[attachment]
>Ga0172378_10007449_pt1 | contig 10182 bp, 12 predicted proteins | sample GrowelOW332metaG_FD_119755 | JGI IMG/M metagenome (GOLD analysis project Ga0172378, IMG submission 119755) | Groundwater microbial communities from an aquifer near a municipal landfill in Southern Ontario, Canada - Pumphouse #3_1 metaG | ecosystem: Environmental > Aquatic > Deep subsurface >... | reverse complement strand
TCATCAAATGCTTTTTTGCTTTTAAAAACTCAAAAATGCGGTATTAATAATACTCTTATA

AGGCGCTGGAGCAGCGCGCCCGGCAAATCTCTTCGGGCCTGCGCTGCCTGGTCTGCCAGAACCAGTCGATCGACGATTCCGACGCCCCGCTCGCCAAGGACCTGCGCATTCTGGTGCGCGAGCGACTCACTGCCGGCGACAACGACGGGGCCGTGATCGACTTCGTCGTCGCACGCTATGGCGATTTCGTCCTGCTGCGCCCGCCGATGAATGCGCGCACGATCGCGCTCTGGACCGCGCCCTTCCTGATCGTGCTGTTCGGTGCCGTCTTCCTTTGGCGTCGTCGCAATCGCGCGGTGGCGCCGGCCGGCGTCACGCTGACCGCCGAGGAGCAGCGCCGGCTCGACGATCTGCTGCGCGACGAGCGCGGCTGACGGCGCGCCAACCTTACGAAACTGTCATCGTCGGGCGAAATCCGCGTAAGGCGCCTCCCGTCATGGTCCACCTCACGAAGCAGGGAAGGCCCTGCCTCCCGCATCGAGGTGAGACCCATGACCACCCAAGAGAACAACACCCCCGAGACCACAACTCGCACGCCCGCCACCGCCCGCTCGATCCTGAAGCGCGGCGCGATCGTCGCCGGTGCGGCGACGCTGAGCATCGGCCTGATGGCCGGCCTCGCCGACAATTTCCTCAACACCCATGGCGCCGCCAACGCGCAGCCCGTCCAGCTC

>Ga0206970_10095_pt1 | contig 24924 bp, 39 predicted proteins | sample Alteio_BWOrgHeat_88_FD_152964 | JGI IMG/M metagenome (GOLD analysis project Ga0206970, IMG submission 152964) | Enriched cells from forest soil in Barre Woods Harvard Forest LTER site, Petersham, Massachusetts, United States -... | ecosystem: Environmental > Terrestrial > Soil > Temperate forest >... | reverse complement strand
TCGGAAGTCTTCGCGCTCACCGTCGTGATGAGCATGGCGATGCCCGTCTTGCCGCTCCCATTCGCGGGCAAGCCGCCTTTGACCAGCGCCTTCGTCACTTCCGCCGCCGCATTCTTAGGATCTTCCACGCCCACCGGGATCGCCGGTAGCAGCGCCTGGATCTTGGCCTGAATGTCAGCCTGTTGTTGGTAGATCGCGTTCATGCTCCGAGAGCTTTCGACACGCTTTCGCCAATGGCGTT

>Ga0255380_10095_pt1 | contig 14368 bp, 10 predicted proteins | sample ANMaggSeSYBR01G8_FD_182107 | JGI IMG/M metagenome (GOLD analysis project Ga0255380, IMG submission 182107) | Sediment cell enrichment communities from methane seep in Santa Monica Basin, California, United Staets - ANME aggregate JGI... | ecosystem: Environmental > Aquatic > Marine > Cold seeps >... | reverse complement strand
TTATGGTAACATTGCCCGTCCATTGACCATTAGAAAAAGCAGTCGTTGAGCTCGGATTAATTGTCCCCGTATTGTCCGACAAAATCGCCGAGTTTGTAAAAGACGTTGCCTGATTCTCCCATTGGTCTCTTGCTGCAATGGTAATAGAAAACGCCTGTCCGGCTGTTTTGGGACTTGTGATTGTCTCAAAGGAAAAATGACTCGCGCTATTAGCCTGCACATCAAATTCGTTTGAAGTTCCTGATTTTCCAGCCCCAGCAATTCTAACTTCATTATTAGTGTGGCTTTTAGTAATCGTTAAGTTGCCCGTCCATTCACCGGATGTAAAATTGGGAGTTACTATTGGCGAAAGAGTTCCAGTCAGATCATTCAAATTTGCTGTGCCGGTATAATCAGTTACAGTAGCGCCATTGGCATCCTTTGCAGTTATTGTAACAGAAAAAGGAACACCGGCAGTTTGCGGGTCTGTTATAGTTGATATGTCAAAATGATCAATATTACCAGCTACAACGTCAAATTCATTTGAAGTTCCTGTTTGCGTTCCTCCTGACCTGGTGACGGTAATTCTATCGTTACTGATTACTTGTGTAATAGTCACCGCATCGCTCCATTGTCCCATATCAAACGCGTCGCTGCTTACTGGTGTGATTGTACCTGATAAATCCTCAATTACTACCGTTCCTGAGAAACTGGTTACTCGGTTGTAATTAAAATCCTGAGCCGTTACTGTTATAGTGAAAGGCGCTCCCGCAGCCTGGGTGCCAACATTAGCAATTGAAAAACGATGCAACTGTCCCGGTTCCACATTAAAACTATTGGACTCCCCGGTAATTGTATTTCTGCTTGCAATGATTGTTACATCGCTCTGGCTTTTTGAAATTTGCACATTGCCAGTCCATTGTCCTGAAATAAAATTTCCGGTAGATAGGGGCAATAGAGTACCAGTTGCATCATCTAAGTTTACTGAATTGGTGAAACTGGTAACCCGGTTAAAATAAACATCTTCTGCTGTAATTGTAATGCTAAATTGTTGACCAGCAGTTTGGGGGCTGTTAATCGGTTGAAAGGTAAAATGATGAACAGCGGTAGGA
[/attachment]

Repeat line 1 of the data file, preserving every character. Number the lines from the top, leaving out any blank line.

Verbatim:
>Ga0172378_10007449_pt1 | contig 10182 bp, 12 predicted proteins | sample GrowelOW332metaG_FD_119755 | JGI IMG/M metagenome (GOLD analysis project Ga0172378, IMG submission 119755) | Groundwater microbial communities from an aquifer near a municipal landfill in Southern Ontario, Canada - Pumphouse #3_1 metaG | ecosystem: Environmental > Aquatic > Deep subsurface >... | reverse complement strand